EU president's family battles in Belgian election

EU President Rompuy may have left Belgian politics, but other family members, including his anti-capitalist sister, are lining up to take his place.

EU president's family battles in Belgian election

 

European Union President Herman Van Rompuy may have left Belgian politics, but other family members, including his anti-capitalist sister, are lining up to take his place.

Herman was Belgium's prime minister for just under a year until he stood down last November to take his new job.

His sister Tine of the Workers' Party of Belgium (PVDA+) and his Christian Democrat son Peter are candidates in Sunday's parliamentary election for the Senate upper house, albeit with little more than their name in common.

Tine, 54, is the leading Senate candidate of the PVDA, a party not expected to win parliamentary seats.

"We have a different vision," Tine told Reuters comparing herself to elder brother Herman, known for his love of Japanese-style haiku poetry. "He is defending capitalism, with us that's not the case. There is a great difference."

Tine's website www.tinevanrompuy.be features a rap with the lyrics "Vote Van Rompuy Tine, the more socially minded sister".

Peter is standing for his father's Flemish Christian Democrats, although being eighth in the party's list of potential senators, the 30-year-old recognises he will need a "half miracle" to win a seat.

The Van Rompuy name can be seen on posters across Belgium's Dutch-speaking Flanders region in what is Peter's fourth election bid.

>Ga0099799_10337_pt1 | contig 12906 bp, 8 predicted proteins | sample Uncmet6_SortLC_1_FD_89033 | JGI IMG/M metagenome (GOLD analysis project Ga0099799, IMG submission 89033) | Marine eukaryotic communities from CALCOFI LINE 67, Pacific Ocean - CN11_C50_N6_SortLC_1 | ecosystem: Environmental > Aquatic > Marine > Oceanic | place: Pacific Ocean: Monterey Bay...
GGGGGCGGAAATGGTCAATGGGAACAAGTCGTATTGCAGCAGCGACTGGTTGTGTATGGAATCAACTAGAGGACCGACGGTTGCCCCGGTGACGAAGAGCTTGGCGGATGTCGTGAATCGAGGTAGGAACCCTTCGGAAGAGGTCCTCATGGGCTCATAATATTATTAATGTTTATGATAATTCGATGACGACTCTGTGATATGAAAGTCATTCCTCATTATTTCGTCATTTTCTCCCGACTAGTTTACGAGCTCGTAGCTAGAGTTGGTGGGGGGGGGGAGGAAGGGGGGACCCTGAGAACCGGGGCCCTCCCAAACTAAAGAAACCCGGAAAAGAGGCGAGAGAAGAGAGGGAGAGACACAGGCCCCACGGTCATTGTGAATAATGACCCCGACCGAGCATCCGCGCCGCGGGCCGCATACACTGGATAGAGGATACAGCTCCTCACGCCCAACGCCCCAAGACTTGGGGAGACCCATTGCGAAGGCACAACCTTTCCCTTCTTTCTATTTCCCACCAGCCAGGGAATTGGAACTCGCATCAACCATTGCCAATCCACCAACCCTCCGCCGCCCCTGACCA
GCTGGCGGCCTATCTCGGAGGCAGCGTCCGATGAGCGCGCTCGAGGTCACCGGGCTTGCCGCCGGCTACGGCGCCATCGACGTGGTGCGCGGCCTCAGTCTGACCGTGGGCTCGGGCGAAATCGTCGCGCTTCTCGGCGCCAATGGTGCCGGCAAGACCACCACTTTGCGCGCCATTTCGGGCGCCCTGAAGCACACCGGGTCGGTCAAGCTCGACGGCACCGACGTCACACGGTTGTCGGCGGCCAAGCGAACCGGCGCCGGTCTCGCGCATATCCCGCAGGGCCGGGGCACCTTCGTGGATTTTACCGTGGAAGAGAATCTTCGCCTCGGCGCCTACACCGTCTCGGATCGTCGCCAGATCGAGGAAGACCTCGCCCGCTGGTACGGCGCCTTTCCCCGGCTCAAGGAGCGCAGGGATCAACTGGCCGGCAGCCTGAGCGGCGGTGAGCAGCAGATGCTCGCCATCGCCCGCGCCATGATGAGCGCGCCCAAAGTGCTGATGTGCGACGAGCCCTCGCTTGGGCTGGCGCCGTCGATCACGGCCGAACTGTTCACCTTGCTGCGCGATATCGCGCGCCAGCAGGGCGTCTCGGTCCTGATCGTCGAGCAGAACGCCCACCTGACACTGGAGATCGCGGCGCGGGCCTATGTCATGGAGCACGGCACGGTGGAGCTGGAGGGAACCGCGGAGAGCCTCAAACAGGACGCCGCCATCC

"Through my family I have always been interested, but my father did not force me into politics," he said.

 

Family politics 

Both Van Rompuy candidates said politics did not dominate discussions at meetings of family, also including Herman's brother Eric, a member of the Flemish regional parliament.

"Then politics is far away," said Tine.

Peter agreed the family did not discuss politics.

"Families serve to bind, but politics divides," he said.

Belgians will vote for upper and lower houses of parliament on Sunday.

The Flemish N-VA, which wants to split Belgium, could win the most votes and leave the country struggling to form a coalition that delivers both reform of the state and debt reduction.

Belgium in effect holds two elections. Separate parties compete in the French- and majority Dutch-speaking parts of the country, and majorities from each side of the language divide are usually required to form a coalition government.

Reuters

Last Mod: 12 Haziran 2010, 09:56
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